Coaching => competent with the skills and supervised autonomy
Letting go => confident with the skills and full autonomy
However, changing our mode of response without warning can create a lot of confusion and distress. For that, I suggest telling the coachee they have moved to another stage of their learning so we should move to another stage of support to follow. It has the double benefit of rewarding their achievement and reducing the distress by providing a clear cue(2).
What’s interesting with walking is even when we are confident in our skills and a competent walker, holding someone’s hand to walk come back again many times later in life. When get through a difficult spot on a trek, after an injury, when we need comfort or just to communicate to someone we stand by their side. It also happens when wearing unpractically high heels for fancy events, to perform a spectacular twirl while dancing. Every time we have a struggle or an extra challenge, it’s nice to have someone’s hand available. This is why letting go is not abandoning someone, we can leave our hand close for when there’s a need like we can provide a bit of flash coaching to help a graduate coachee.
Moving from competent to confident.
Encouragement and celebration are great coaching levers to develop and reinforce skills. We can use the three elements of motivation to provide positive reinforcement while coaching for a new skill.
Celebrating mastery is done by making the progress clear and obvious to the coachee as they might not know yet how to evaluate their own progress. Some things to look for in our observations so we can point them out to the coachee: a job well done, progression in a skill, unlocking a new skill. We don’t want to miss any important opportunity to make the coachee aware of the progression, as their perception of progress is what keeps them engaged and motivated. When they progress without realizing, they can’t develop their confidence and that’s how we get people who need external validation for everything they do. Another common reaction to a perception of stagnation is helplessness, people stop trying when they don’t see results. It’s important to close an achievement before setting the next goal so the brain can register the progress.
Injecting purpose into the tasks and skills to develop is done by giving meaning to the work. We can learn about the coachee’s values to link their skills to something important to them. We can foster belonging with shared experiences. We can reframe intentions from a transactional perspective to a more meaningful one. This is really one of the easiest levers of motivation to use as people already know what is important to them, we only need to ask about how the skill they are learning is contributing. When they don’t have an answer, we simply must lead them towards a broader perspective. Continuous improvement is about making the world a better place, quite a nice start for a purpose, right? Then we need to connect the dots of why they chose this specific context, industry, or project instead of the million other options available.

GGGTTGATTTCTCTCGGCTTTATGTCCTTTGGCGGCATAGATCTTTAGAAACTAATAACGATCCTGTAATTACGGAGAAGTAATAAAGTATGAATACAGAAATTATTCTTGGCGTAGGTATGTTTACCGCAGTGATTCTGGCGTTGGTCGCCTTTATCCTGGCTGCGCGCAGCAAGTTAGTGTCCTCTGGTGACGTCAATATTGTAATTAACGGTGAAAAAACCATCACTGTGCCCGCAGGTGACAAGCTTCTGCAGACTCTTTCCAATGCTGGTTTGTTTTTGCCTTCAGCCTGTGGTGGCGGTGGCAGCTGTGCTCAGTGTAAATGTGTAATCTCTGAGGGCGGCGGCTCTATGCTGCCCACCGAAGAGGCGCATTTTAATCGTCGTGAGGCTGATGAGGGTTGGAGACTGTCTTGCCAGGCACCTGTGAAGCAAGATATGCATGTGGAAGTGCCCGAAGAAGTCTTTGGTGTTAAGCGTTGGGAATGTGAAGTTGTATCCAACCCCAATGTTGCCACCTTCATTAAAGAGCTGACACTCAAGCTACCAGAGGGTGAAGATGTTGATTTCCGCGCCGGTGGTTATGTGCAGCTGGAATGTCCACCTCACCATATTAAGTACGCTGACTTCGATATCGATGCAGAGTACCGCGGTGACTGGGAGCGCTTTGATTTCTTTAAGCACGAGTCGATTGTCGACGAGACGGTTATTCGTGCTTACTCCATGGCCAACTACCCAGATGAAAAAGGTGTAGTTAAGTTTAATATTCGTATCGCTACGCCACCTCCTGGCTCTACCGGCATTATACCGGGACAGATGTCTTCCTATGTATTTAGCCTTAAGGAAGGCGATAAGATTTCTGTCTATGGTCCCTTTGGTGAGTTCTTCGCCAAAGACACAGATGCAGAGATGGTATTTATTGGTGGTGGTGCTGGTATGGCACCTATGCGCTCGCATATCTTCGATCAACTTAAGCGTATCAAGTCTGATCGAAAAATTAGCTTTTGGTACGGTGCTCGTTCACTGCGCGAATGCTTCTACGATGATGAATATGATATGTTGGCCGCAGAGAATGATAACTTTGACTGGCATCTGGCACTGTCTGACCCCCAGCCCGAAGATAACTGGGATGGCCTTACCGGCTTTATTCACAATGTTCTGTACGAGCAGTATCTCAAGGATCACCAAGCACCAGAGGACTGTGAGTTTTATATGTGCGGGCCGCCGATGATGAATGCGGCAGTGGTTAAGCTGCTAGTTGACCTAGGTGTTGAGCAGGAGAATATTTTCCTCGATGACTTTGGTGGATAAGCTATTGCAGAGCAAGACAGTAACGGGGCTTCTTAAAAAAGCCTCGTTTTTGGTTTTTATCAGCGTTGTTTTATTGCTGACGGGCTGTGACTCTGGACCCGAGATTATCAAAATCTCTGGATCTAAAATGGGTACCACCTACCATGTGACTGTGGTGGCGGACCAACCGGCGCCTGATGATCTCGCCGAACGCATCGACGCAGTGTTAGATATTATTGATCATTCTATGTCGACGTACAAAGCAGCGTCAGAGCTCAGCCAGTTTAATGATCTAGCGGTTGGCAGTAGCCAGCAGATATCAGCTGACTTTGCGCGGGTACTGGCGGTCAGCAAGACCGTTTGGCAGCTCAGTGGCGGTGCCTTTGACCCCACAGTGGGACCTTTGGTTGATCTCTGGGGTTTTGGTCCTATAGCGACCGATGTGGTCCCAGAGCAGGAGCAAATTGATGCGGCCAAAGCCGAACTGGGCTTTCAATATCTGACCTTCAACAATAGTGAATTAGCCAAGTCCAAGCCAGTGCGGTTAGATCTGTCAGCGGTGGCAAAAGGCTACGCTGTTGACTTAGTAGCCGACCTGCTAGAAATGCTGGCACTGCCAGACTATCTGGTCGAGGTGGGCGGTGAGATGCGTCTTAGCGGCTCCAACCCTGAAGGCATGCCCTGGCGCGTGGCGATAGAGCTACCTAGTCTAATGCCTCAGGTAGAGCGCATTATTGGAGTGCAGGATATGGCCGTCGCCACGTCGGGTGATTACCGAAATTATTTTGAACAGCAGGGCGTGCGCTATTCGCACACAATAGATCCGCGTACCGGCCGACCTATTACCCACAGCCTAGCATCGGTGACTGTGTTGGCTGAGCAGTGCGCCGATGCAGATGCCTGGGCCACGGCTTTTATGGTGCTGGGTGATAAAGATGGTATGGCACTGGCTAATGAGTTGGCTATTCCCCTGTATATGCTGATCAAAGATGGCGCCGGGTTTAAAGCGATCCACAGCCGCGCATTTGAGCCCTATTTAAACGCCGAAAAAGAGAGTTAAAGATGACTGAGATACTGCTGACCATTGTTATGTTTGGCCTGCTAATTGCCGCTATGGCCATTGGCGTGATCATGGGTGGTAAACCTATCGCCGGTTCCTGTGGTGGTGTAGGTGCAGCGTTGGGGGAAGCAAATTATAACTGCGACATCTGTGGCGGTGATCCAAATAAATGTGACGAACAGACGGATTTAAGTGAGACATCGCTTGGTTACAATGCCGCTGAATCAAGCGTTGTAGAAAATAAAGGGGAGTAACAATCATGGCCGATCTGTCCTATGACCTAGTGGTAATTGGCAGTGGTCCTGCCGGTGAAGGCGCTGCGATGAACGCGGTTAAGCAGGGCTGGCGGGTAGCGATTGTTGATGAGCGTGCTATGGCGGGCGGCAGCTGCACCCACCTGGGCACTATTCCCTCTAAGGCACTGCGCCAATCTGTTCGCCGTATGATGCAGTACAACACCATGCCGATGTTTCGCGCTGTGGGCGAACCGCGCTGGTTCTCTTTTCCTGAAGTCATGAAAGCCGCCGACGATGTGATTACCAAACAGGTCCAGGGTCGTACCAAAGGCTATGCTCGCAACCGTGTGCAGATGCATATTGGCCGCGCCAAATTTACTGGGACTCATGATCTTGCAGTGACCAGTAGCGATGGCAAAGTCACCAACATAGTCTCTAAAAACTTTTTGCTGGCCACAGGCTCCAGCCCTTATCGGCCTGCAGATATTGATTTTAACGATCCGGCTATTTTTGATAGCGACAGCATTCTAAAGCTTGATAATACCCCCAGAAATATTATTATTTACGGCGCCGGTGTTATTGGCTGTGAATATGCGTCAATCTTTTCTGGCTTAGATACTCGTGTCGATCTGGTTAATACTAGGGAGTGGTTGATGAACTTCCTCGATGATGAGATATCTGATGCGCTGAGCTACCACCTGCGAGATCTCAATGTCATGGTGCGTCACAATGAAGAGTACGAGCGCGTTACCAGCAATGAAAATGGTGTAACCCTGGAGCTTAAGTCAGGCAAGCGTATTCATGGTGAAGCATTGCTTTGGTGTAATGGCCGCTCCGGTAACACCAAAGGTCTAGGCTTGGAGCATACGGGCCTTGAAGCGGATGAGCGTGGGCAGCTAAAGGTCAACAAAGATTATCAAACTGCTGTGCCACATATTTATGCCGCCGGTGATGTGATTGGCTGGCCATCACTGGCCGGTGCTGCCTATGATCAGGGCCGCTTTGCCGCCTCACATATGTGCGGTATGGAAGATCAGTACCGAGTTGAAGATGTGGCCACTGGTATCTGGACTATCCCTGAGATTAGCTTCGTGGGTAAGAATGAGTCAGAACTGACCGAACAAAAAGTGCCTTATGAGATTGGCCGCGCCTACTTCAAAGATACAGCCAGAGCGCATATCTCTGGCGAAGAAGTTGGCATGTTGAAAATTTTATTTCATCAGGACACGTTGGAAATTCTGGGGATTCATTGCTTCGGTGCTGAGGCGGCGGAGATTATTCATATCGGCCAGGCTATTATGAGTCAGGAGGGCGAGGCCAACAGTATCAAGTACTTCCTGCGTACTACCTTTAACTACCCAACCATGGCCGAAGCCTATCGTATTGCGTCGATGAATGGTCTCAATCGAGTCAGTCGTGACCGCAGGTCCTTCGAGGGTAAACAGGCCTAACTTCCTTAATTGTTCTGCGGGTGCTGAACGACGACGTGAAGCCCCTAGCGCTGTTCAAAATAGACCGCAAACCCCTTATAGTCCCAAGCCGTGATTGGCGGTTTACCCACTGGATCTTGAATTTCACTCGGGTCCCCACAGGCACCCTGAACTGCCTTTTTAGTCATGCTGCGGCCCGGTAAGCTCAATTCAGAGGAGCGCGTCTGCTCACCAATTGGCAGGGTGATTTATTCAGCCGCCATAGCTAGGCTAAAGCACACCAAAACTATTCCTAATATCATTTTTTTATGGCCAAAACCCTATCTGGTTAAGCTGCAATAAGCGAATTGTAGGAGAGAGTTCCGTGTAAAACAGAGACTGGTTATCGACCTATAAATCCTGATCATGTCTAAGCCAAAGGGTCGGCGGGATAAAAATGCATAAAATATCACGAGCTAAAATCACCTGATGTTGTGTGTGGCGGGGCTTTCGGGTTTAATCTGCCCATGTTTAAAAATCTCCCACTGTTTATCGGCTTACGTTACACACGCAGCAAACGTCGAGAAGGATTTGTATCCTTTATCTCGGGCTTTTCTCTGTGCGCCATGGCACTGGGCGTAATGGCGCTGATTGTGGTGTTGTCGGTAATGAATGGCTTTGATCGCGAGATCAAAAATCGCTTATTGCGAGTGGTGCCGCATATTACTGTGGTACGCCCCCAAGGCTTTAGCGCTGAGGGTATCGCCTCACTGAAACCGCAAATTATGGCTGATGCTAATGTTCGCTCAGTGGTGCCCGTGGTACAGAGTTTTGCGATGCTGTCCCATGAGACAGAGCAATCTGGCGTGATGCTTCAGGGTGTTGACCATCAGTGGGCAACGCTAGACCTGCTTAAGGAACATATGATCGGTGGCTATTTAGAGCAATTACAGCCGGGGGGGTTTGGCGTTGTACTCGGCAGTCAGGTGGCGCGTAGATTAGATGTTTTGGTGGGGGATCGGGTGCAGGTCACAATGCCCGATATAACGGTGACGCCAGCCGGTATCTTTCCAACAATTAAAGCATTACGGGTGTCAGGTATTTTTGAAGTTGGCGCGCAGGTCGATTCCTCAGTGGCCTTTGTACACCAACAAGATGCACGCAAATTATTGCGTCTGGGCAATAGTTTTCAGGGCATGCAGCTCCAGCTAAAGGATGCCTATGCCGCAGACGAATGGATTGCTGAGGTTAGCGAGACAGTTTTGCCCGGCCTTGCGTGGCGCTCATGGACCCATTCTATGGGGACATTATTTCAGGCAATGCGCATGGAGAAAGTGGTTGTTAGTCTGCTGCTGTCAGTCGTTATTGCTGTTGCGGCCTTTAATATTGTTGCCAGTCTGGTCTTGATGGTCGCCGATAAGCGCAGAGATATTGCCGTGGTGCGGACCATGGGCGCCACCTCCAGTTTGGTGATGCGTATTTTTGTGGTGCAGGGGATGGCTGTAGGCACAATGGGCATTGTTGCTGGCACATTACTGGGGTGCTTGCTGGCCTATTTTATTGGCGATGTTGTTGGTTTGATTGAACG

Developing autonomy is done by pushing them gently towards doing things by themselves. For that we can at first point out their options and leave them the choice, later we can ask them to identify their options and decide. We can discuss their ability and test their comfort level, ask them to stretch a bit further to see if it works while keeping it safe to fail. And most importantly, the trust of their coach in their capacity can do wonders in their motivation to try on their own. Remember, you can’t hold someone’s hand forever! And it is detrimental to their development if you do, no matter how much you enjoy helping.
How do we know when it’s time to let go?
Imagine a parent getting a few steps away from their toddler and encouraging them to walk to them. That’s a way to test if the child can walk a few steps alone and to set a small scope for the next victory. After the celebration, the parent can increase the distance over time to continue building the toddler’s capacity.
That’s what we sometimes forget in coaching, we need to set small goals, test the targeted ability while encouraging the coachee, celebrate victory, and move on to something more difficult. Saying “You are getting good at this, I will let you try alone this time” or “Nice job, let’s make it a bit more difficult next time” is both a challenge and a reward. Remember: mastery—being aware of progression—and autonomy—getting to do it alone—are both strong motivators. And by increasing the difficulty and the scope, the confidence builds progressively.
To know if I should let go, here are two of the skills I test in my coachees:
• I stop offering help and wait for them to recognize their need and ask for it.
• I stop the direct praise and ask questions instead to know if they can self-evaluate
In conclusion, with a few changes in the we you lead, teach and coach, we get develop people towards full autonomy, delegate with trust to confident skilled people, and multiply our impact. Sometimes it’s hard to let go, accept we are not indispensable or not have all the answers. However, this change of mindset and behaviour is extremely rewarding; there is so much pride when the people we have coached become excellent coaches themselves.
And don’t get sad because confident and competent people still need a hand once in a while, they won’t disappear forever… The relationship of trust we create when we coach while respecting someone’s autonomy is a strong bond.
(1) About motivation and engagement, read Dan Pink’s “Drive”
(2) About the cues and rewards to create new habits, read BJ Fogg’s “Tiny Habits” or James Clear’s “Atomic Habits”. Clear also has a chapter about sustaining a behavior long term by making it progressively more difficult to prevent boredom.
Julie Savage Fournier provides executive coaching, Lean expertise and Engineering skills to achieve the implementation of Healthcare systems where dedicated humans can contribute to the full extent of their ambitions. Julie knows there's a formidable motivation to help people live a better healthy life, but there are systemic roadblocks along the way.